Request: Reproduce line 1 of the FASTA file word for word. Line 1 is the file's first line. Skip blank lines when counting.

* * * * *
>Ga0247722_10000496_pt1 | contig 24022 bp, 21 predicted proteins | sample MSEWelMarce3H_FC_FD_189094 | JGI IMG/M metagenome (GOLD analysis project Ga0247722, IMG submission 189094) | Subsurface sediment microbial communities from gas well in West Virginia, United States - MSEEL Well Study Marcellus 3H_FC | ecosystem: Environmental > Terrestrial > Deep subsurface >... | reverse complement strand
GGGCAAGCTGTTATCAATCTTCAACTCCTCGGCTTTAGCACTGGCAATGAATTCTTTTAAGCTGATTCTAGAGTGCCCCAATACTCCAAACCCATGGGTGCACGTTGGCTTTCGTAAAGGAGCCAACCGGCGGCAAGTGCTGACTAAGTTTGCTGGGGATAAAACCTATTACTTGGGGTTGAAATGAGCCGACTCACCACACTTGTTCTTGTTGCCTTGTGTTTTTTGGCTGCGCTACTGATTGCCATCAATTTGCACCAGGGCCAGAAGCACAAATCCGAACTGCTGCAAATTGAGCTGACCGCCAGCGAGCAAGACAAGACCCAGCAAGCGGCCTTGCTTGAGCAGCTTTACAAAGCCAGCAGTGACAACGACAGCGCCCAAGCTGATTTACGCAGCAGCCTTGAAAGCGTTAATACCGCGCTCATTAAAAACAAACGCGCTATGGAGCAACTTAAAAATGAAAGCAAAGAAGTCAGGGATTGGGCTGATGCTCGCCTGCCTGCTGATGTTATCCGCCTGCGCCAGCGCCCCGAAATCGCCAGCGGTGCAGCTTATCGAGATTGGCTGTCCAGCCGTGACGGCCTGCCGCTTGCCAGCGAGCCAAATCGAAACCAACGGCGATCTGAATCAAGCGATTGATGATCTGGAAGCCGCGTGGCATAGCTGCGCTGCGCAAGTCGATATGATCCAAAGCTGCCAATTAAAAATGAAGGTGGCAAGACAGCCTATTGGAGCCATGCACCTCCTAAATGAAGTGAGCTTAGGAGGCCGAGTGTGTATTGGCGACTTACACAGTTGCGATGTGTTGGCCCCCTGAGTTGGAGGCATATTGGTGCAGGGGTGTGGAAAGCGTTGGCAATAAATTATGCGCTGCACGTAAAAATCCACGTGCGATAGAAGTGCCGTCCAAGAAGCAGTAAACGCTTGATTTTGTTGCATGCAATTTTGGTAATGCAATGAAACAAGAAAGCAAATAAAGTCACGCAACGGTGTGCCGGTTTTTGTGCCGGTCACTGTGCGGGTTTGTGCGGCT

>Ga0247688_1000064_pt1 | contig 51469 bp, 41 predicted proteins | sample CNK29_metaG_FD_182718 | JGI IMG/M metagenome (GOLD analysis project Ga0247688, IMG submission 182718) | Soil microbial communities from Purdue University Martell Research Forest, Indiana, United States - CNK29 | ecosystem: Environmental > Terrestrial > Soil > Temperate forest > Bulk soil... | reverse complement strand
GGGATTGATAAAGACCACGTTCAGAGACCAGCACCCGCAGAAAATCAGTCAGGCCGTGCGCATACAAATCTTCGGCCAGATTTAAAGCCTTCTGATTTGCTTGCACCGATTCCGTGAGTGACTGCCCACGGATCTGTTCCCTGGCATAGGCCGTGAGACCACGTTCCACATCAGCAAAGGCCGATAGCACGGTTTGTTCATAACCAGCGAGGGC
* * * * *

>Ga0247722_10000496_pt1 | contig 24022 bp, 21 predicted proteins | sample MSEWelMarce3H_FC_FD_189094 | JGI IMG/M metagenome (GOLD analysis project Ga0247722, IMG submission 189094) | Subsurface sediment microbial communities from gas well in West Virginia, United States - MSEEL Well Study Marcellus 3H_FC | ecosystem: Environmental > Terrestrial > Deep subsurface >... | reverse complement strand